- Reading fiction makes you happier.A survey of 1,500 adult readers in the UK found that 76% of them said reading improves their life and helps to make them feel good. Other finds of the survey are that those who read books regularly are on average more satisfied with life, happier, and more likely to feel that the things they do in life are worthwhile.
- Reading fiction makes you more likely to help others. A study by D.R. Johnson and colleagues, published in the Psychology of Aesthetics, Creativity, and the Arts, found those people who regularly read fiction were more likely to be prosocial and help others in need.
- Reading fiction helps you be less biased toward other cultures and races. A study by Dan R. Johnson and colleagues, published Basic and Social Psychology, concluded that those people who regularly read fiction about other cultures and ethnic groups lessened their racial stereotypes and biases.
The Value of “Deep Reading”
Research has identified something called “deep reading,” which is slow, immersive and reflective. It is in sharp contrast to superficial reading, such as what we do via social media platforms or emails and texting, which is quick and non-reflective.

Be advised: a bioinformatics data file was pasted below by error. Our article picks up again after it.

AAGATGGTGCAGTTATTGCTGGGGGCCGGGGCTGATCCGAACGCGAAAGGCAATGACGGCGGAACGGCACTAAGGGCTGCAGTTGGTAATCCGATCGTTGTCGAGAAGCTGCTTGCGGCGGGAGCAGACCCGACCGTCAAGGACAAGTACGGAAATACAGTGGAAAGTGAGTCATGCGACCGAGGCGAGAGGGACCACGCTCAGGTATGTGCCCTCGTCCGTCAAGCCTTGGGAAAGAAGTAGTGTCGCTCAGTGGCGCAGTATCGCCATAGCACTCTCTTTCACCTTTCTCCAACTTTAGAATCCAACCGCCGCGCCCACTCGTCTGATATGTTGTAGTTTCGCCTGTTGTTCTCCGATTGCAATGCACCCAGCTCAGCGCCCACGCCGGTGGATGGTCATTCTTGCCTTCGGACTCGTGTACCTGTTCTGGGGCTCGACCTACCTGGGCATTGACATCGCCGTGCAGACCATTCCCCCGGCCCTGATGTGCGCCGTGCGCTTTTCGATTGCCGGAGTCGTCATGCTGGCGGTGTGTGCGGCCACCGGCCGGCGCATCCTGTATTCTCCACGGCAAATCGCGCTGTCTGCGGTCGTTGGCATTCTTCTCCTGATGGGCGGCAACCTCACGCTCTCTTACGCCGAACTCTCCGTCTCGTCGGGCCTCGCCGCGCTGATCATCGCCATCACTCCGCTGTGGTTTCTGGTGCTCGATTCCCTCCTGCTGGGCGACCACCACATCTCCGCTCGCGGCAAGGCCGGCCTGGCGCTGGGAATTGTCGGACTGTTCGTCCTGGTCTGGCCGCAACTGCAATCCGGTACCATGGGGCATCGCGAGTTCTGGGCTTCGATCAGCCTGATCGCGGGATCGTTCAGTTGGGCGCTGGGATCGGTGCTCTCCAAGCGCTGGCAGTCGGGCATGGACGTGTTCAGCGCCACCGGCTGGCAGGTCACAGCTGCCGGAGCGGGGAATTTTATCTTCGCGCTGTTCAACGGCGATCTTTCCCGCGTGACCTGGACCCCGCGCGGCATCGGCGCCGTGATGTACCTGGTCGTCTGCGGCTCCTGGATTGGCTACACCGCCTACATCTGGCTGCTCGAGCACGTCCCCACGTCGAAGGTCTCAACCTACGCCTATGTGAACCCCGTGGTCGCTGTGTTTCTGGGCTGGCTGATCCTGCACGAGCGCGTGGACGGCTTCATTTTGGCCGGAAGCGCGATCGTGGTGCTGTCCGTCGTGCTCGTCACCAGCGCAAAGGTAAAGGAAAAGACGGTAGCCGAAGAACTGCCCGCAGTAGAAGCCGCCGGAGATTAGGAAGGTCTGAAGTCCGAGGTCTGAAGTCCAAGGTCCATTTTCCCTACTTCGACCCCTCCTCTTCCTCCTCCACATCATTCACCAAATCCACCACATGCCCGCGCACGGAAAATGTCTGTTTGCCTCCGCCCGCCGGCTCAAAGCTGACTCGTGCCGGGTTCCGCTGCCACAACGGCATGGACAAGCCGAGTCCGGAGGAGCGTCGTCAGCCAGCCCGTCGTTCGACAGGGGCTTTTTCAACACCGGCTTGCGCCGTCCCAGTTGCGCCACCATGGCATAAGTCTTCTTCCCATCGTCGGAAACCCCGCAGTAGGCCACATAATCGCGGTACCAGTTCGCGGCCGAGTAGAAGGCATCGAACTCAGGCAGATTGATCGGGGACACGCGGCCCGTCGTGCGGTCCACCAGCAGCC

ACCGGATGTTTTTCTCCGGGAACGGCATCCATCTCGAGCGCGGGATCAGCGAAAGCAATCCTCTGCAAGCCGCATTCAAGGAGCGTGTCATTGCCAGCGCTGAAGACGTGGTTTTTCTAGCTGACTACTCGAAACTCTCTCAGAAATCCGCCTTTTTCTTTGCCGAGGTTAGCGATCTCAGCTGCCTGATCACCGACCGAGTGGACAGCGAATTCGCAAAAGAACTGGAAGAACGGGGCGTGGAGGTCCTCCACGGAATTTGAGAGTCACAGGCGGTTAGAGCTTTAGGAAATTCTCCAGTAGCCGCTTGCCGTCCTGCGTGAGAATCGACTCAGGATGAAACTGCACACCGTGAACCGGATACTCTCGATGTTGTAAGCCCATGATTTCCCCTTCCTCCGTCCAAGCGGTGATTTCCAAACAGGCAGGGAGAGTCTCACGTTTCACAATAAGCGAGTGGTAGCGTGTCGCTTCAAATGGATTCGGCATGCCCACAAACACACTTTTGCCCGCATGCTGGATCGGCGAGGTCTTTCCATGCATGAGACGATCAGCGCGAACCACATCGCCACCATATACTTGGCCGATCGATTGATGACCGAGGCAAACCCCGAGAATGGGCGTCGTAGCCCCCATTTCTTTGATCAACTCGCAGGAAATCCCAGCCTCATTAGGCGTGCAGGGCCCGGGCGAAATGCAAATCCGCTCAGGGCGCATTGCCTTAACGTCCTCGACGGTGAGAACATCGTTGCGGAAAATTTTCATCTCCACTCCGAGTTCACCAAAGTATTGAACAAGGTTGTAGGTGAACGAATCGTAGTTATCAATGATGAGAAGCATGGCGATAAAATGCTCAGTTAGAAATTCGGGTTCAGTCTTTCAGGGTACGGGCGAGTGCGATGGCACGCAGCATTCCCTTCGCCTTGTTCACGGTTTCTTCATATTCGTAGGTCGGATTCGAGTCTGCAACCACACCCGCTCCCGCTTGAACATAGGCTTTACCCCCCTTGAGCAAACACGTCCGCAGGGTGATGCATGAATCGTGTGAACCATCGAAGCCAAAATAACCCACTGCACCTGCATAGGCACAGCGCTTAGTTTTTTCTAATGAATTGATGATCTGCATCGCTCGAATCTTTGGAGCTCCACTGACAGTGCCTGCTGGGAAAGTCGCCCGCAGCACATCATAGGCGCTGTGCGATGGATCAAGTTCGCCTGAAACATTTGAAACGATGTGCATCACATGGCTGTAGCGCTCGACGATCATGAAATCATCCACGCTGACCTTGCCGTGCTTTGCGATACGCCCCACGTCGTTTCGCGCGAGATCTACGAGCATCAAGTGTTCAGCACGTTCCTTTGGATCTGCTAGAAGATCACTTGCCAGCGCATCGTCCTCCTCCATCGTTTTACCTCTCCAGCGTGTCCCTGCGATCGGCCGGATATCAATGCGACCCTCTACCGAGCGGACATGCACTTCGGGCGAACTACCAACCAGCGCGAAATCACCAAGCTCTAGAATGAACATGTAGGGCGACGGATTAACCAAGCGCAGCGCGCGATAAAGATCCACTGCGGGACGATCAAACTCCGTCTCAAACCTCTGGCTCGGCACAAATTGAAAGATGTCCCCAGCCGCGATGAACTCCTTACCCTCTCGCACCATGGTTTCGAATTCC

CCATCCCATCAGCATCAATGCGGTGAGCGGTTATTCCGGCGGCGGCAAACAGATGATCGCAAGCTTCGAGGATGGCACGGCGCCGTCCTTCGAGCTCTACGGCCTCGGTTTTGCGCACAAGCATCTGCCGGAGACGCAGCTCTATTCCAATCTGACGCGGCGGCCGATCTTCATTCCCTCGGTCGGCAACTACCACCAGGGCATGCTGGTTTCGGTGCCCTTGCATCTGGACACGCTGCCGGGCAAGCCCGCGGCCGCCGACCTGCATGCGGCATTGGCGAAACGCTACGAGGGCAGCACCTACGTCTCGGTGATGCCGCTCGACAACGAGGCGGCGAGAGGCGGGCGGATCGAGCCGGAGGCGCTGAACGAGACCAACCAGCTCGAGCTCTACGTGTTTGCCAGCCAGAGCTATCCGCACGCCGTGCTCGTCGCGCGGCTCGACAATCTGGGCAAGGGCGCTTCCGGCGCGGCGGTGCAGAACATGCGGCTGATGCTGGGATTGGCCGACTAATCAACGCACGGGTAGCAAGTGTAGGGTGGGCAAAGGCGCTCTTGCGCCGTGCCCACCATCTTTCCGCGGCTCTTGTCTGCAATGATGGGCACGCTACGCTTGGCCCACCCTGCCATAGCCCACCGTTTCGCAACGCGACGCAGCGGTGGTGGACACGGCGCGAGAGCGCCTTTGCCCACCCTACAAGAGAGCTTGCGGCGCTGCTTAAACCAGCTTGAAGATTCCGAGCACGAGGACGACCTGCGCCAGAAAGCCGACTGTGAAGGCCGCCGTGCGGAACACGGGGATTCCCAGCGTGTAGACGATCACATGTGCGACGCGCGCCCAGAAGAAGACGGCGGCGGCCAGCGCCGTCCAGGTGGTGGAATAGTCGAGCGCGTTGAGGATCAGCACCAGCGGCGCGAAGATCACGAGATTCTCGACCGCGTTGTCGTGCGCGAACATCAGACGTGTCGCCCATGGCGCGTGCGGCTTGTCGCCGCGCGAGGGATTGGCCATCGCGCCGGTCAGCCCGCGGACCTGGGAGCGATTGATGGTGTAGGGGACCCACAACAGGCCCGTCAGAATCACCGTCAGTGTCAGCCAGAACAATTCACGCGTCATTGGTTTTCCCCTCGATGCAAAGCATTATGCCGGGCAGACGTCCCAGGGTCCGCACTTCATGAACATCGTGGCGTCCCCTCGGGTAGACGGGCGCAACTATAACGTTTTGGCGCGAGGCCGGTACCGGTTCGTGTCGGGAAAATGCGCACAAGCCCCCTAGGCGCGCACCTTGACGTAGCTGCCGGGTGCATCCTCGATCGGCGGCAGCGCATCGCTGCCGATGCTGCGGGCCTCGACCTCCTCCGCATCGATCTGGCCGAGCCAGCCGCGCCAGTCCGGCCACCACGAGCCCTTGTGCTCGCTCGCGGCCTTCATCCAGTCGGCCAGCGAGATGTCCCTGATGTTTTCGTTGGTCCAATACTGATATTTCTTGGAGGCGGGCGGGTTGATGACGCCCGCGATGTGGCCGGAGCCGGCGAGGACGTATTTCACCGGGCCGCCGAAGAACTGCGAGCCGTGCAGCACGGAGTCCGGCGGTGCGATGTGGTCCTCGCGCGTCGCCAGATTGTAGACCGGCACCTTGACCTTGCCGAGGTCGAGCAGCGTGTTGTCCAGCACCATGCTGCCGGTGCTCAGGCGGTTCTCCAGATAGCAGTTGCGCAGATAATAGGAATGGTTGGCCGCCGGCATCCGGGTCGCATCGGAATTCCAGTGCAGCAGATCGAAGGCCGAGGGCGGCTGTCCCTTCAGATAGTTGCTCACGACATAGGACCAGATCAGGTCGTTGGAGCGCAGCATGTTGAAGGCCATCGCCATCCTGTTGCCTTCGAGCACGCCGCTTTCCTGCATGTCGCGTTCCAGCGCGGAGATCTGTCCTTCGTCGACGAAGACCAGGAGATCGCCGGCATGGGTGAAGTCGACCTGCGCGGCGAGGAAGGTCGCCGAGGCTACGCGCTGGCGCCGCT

Deep reading lends itself to fiction. The structure of the printed page is uniquely conducive to the deep reading experience. A book’s lack of hyperlinks, for example, frees the reader from making decisions — should I click on this link or not? — allowing the reader to remain fully immersed in the narrative.
The immersion fostered by deep reading is supported by the way the brain handles language rich in detail, allusion and metaphor: By creating a mental representation that draws on the same brain regions that would be active if the scene were unfolding in real life.
The emotional situations and moral dilemmas in fictional stories put us inside the minds of fictional characters and even, as studies suggest, increases our real-life capacity for open-mindedness, empathy and compassion.
The deep reader, protected from distractions and attuned to the nuances of language, enters a state that psychologist Victor Nell, in his study of the psychology of pleasure reading, likens to a hypnotic trance. Nell found that when readers are enjoying the experience the most, the pace of their reading actually slows. The combination of fast, fluent decoding of words and slow, unhurried progress on the page gives deep readers time to enrich their reading with reflection, analysis, and their own memories and opinions.
Leaders should regularly read novels as a way of strengthening their leadership skills. I recommend to my executive coaching leader clients that they undertake, if they have not done so already, regularly reading fiction as a way of improving cognitive functioning, well-being, learning how to slow down, understand others, and reduce stress.